The clock circuit 39 (not shown in FIGS. 5, 6 or 7 but illustrated in FIG. 4) which controls the operation of the apparatus 1 and also the timer (not shown) which displays the time on the time display 79 is connected to the input pin 2 of the clock counter chip 74 by the line 83. An enable signal is applied to the line 84 of the clock counter chip 74 by the reset circuit 40 on activation of the start/reset switch 25 or on a high being delivered from the inverter 70 on a correct identification of a test stimulus 11 being made by the switches 18. The high on the line 84 is in turn applied to pin 1 of the clock counter chip 74. The reset circuit 25 on activation of the start/reset switch 25 also applies a high to pins 9 and 10 of the one-in-four selector chip 57. The reset circuit 40 is also connected to the input line 88 of the digital potentiometer 80, so that on operation of the start/reset switch 25, the reset circuit 40 resets the resistance value of the digital potentiometer to the value which gives a signal on pin 6 of the decoder 73 with a mark space ratio of 1:1.

Although not illustrated, a suitable control circuit, in this case comprising a chain of resistors (not shown) controls the level of luminance at which the fixation light emitting diode 12 is switched on. This control circuit is connected to the circuit 76, so that on each fourth reduction of the mark space ratio of the signal applied to the pin 6 of the decoder 73, the level of luminance of the fixation light emitting diode 12 is reduced by a predetermined decrement.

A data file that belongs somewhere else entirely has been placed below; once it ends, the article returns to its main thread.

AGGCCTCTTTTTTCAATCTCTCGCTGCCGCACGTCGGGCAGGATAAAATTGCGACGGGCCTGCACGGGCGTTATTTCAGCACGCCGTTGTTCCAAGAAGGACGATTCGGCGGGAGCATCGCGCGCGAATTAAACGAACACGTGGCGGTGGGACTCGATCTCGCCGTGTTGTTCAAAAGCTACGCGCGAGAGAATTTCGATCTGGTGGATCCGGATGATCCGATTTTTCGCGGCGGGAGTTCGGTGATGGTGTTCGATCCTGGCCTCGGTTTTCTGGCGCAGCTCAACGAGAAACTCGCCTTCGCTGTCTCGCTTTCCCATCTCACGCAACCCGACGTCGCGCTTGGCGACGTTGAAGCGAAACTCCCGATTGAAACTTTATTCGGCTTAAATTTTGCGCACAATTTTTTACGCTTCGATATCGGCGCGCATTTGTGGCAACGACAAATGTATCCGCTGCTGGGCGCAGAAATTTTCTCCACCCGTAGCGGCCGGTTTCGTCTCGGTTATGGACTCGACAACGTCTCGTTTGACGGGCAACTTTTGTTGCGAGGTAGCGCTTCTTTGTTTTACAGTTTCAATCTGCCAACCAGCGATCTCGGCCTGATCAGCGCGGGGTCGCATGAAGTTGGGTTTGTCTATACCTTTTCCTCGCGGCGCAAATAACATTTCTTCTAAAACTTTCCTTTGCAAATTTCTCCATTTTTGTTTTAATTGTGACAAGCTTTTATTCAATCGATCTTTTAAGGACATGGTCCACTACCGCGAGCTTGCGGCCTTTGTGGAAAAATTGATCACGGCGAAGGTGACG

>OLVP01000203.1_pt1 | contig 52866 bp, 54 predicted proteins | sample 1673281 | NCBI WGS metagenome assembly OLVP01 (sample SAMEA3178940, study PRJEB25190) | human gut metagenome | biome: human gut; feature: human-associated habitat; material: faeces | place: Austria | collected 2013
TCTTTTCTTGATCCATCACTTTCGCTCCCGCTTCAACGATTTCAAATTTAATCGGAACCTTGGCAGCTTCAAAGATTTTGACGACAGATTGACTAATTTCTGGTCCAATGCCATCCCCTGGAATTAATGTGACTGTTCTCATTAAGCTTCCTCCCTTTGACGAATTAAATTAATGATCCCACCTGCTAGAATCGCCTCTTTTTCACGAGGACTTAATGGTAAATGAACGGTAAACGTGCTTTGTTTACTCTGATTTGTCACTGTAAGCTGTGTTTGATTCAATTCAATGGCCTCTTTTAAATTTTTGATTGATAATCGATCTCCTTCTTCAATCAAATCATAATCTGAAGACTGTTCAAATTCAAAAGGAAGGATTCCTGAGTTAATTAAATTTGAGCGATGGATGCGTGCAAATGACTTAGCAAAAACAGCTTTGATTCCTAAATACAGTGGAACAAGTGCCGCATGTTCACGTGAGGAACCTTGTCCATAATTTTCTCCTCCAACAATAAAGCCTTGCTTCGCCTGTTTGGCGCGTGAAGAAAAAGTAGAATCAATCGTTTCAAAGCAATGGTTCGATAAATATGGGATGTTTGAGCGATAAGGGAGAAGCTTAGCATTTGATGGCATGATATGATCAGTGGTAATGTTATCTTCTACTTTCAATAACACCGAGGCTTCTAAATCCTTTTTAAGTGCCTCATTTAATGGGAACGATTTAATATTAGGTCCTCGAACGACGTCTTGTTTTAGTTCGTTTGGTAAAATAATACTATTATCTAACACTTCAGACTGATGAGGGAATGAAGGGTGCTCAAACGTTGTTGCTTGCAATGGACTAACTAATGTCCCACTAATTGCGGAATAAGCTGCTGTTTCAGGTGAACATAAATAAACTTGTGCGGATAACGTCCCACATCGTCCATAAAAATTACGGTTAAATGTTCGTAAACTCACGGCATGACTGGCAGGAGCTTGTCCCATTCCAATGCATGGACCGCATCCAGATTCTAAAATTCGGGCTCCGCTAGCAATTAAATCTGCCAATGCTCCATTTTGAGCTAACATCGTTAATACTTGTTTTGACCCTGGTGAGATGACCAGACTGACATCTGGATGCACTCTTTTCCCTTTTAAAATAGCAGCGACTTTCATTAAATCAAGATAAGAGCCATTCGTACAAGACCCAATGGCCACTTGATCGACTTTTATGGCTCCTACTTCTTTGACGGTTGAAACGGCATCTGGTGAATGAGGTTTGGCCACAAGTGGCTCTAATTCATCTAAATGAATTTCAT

A microprocessor (not shown) controls the operation of the apparatus 1. The microprocessor comprises means for storing the times at which the switches 18 correctly identify a test stimulus 11 as being switched on from the commencement time of the test, and the level of luminance at which the test stimulus 11 is switched on. The times are stored against the appropriate level of luminance of the test stimuli. Further, the storing means stores the numbers of the test stimuli which are switched on and their relevant level of luminance. Typical storing means would be provided by a random access memory.

In this embodiment of the invention, the test stimuli are switched on at sixteen different levels of luminance. The levels of luminance are sequentially reduced each time a test stimulus 11 is correctly identified by the subject. The sixteen levels of luminance are set out in Table 1.

              TABLE 1______________________________________Level of Luminance            Level of LuminanceTest stimulus    Test stimuliSequence         (micro-micro Lamberts)______________________________________1                2 × 1072                1 × 1073                5 × 1064                2.5 × 1065                1.25 × 1066                6.25 × 1057                3.125 × 1058                1.56 × 1059                7.8 × 10410               3.9 × 10411               1.95 × 10412               9.75 × 10313               4.875 × 10314               2.44 × 10315               1.22 × 10316               6.1 × 102______________________________________